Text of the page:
While it still might seem ethically questionable to send three five-year-old humanoid creatures to fight evil, the bottom line is that we don’t currently have any laws protecting non-human children from such activities as there has so far been no real need for them. The fact that the trio does so well and stays relatively safe during their adventures would probably mean that legislators wouldn’t be in a big hurry to outlaw such behavior either, so ultimately, the Powerpuff Girls would likely be allowed to continue their efforts to keep the City of Townsville safe.

Of course, if you are accused of child endangerment, chances are you won’t be able to argue that it’s OK because the children in question aren’t actually human. That’s why it’s critical you always work with a top San Diego defense attorney -like Peter M. Liss who can help build the best defense for your specific situation. If you have been accused of any criminal act in San Diego, please call (760) 643-4050 or (858) 486-3024 to schedule a free initial consultation.

Creative Commons Image by Michael Miller

Understanding California’s Lynching Laws

Monday, April 14th, 2014

2163691046_ca21f66155_o When you hear the word lynching, you probably think of a horrific scene where someone takes the life of an innocent person merely due to his or her race or religion, but under California state law, the term actually refers to rioters working to take a person under police custody. Here’s what you should know about the crime, courtesy of San Diego criminal defense attorney Peter M. Liss. The reason for the confusing name goes back to the other historical definition of lynching, wherein an angry mob seizes a criminal from the local jail and hangs him before he has a chance to defend himself in court. But while historical lynchings were almost never beneficial for the person being taken from police custody, that’s not the case in modern times. In fact, a person can even be arrested and charged in their own lynching if they intentionally tried to get the public to help set them free. Because these arrests occur in a riot-like situation, it is critical anyone charged with this crime seek the help of a San Diego criminal defense lawyer. Even if the attempt to free the person in police custody fails or if an attempt to riot falls flat, those responsible can still be charged with attempted lynching. You may be curious how this crime is any different than the crime of “rescuing a prisoner,” which involves freeing someone from prison, jail or police custody and the main difference here is that lynching requires a riot to occur. Because a riot is considered much more dangerous to the public than a standard prisoner rescue, the crime is more serious and carries a maximum sentence of up to four years in prison. With such serious penalties at stake, it is easy to see how important it is to work with a top San Diego defense lawyer if you have been charged with lynching. In many cases like these, it is easy for a person just walking by to be swept up in the riot and arrested as part of the mob. Similarly, someone could be protesting an arrest of someone they believe to be innocent, but not trying to physically release the suspect and still get arrested and charged with lynching in the chaotic mess of this type of riot. If you have been accused of rioting, lynching or rescuing a prisoner, San Diego criminal lawyer Peter Liss can help. Please call (760) 643-4050 OR (858) 486-3024 to schedule a free initial consultation.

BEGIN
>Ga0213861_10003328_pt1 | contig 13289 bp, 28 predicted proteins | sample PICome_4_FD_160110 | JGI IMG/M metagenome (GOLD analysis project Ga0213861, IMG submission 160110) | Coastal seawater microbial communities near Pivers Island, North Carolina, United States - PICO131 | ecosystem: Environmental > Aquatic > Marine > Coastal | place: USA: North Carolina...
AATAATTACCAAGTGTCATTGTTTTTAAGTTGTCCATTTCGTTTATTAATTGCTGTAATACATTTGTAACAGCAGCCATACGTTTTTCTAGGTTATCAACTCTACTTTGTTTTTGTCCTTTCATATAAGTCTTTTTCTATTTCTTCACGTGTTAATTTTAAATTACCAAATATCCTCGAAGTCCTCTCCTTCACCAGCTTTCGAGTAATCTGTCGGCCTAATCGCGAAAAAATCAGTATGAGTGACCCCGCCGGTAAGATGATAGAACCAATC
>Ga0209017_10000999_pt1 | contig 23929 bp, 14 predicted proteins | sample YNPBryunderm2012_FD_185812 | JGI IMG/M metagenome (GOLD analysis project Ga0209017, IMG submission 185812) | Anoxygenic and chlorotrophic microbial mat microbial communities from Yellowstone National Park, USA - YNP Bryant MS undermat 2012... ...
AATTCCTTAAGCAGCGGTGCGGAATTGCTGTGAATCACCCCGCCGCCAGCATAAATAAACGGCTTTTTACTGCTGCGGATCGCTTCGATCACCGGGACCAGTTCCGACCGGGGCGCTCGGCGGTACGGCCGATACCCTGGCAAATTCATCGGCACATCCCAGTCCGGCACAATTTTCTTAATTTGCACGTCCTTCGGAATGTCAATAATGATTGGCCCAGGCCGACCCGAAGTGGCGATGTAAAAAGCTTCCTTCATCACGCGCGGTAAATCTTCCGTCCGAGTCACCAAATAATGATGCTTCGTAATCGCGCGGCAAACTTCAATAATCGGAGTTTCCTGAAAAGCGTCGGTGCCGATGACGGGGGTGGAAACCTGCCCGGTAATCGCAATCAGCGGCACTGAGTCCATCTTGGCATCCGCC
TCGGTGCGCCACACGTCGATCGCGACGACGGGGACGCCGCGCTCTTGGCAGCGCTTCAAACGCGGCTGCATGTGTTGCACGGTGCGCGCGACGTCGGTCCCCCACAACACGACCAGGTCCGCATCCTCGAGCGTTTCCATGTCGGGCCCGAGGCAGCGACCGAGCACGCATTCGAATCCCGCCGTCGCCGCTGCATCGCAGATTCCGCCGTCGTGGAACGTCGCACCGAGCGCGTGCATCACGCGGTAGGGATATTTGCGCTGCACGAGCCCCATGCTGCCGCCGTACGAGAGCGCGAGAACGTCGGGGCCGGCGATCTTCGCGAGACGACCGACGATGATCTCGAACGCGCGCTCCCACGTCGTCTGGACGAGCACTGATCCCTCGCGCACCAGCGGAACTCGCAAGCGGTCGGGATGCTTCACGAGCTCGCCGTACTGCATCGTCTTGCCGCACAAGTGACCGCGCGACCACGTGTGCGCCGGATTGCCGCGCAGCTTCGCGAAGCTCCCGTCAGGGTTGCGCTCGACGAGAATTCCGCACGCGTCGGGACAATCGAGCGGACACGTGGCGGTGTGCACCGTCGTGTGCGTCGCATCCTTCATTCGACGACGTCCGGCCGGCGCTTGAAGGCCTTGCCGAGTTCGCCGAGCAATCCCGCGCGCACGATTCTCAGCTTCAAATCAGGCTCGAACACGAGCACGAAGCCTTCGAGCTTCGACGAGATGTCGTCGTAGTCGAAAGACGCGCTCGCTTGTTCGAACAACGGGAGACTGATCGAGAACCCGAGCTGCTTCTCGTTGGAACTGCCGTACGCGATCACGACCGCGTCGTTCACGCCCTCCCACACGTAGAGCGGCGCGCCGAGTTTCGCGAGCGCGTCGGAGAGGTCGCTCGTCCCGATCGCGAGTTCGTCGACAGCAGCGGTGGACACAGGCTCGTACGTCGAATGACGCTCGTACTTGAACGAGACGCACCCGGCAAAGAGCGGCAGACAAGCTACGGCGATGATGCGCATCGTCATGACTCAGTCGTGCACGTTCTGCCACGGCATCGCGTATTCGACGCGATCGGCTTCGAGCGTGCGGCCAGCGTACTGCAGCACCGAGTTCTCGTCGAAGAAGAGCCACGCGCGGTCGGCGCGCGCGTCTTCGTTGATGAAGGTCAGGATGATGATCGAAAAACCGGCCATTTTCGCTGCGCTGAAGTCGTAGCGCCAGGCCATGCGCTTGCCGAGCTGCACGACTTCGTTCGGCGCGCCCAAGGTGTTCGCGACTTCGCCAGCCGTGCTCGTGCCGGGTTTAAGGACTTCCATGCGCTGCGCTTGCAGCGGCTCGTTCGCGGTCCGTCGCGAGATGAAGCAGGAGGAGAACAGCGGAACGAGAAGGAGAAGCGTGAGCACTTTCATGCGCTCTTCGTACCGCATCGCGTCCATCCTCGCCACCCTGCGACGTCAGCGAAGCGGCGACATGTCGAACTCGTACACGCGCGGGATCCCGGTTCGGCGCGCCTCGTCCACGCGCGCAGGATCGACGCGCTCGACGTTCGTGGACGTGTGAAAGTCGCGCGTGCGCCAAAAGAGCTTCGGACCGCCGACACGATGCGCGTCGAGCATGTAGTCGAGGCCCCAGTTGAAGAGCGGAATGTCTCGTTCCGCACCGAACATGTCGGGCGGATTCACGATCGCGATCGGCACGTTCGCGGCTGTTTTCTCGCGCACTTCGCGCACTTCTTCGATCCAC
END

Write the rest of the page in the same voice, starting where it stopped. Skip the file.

Defending Bucky For His Role As The Winter Soldier

Friday, April 4th, 2014


Captain America: The Winter Soldier might not be out yet, but fans of the comics already know some of the key plot points. That’s why without releasing any spoilers, we can sagely assume that Captain America’s sidekick and best friend, Bucky, didn’t really die in the first movie, but instead lost an arm and was kept in suspended animation by the Soviets, who also provided Bucky with a bionic arm. When the Soviets wake him up periodically over the next 60 years, Bucky’s severe memory loss allows the Russians to reprogram him to become an assassin with the code name: Winter Soldier. As the Winter Soldier, Bucky kills a number of important political targets. Captain America must stop his friend, but he also feels he must rescue him from his brainwashed state. You’ll have to watch the movie to know the outcome, but assuming Captain America is successful, Bucky could likely be charged with espionage and treason. That’s where San Diego criminal lawyer Peter M. Liss comes in.